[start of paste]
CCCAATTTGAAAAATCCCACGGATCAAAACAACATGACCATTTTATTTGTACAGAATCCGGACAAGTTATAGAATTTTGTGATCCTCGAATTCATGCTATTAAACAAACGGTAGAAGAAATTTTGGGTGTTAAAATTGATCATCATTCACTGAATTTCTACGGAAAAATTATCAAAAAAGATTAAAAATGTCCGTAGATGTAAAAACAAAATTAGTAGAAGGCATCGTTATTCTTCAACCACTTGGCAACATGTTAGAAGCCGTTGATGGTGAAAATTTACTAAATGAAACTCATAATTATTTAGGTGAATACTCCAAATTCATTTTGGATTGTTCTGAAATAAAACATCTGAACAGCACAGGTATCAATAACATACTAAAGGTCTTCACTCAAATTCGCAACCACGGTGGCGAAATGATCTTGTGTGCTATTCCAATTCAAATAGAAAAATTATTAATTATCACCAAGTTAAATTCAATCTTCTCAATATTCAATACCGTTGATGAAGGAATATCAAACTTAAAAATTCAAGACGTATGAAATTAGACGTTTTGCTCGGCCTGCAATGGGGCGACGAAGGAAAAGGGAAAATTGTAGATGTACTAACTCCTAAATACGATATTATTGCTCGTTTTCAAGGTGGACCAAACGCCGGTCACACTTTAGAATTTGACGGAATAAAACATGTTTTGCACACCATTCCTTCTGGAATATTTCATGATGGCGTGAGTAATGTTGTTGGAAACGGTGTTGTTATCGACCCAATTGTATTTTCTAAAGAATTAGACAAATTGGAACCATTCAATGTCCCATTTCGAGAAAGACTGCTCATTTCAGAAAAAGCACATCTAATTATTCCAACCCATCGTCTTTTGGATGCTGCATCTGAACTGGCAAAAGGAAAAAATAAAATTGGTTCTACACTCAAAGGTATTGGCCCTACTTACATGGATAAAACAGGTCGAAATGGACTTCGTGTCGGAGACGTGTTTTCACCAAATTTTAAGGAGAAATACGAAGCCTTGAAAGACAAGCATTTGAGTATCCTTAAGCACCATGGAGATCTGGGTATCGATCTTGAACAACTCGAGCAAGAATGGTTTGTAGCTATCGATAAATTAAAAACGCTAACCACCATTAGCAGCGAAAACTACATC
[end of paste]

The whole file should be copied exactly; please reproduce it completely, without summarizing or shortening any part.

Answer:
CCCAATTTGAAAAATCCCACGGATCAAAACAACATGACCATTTTATTTGTACAGAATCCGGACAAGTTATAGAATTTTGTGATCCTCGAATTCATGCTATTAAACAAACGGTAGAAGAAATTTTGGGTGTTAAAATTGATCATCATTCACTGAATTTCTACGGAAAAATTATCAAAAAAGATTAAAAATGTCCGTAGATGTAAAAACAAAATTAGTAGAAGGCATCGTTATTCTTCAACCACTTGGCAACATGTTAGAAGCCGTTGATGGTGAAAATTTACTAAATGAAACTCATAATTATTTAGGTGAATACTCCAAATTCATTTTGGATTGTTCTGAAATAAAACATCTGAACAGCACAGGTATCAATAACATACTAAAGGTCTTCACTCAAATTCGCAACCACGGTGGCGAAATGATCTTGTGTGCTATTCCAATTCAAATAGAAAAATTATTAATTATCACCAAGTTAAATTCAATCTTCTCAATATTCAATACCGTTGATGAAGGAATATCAAACTTAAAAATTCAAGACGTATGAAATTAGACGTTTTGCTCGGCCTGCAATGGGGCGACGAAGGAAAAGGGAAAATTGTAGATGTACTAACTCCTAAATACGATATTATTGCTCGTTTTCAAGGTGGACCAAACGCCGGTCACACTTTAGAATTTGACGGAATAAAACATGTTTTGCACACCATTCCTTCTGGAATATTTCATGATGGCGTGAGTAATGTTGTTGGAAACGGTGTTGTTATCGACCCAATTGTATTTTCTAAAGAATTAGACAAATTGGAACCATTCAATGTCCCATTTCGAGAAAGACTGCTCATTTCAGAAAAAGCACATCTAATTATTCCAACCCATCGTCTTTTGGATGCTGCATCTGAACTGGCAAAAGGAAAAAATAAAATTGGTTCTACACTCAAAGGTATTGGCCCTACTTACATGGATAAAACAGGTCGAAATGGACTTCGTGTCGGAGACGTGTTTTCACCAAATTTTAAGGAGAAATACGAAGCCTTGAAAGACAAGCATTTGAGTATCCTTAAGCACCATGGAGATCTGGGTATCGATCTTGAACAACTCGAGCAAGAATGGTTTGTAGCTATCGATAAATTAAAAACGCTAACCACCATTAGCAGCGAAAACTACATC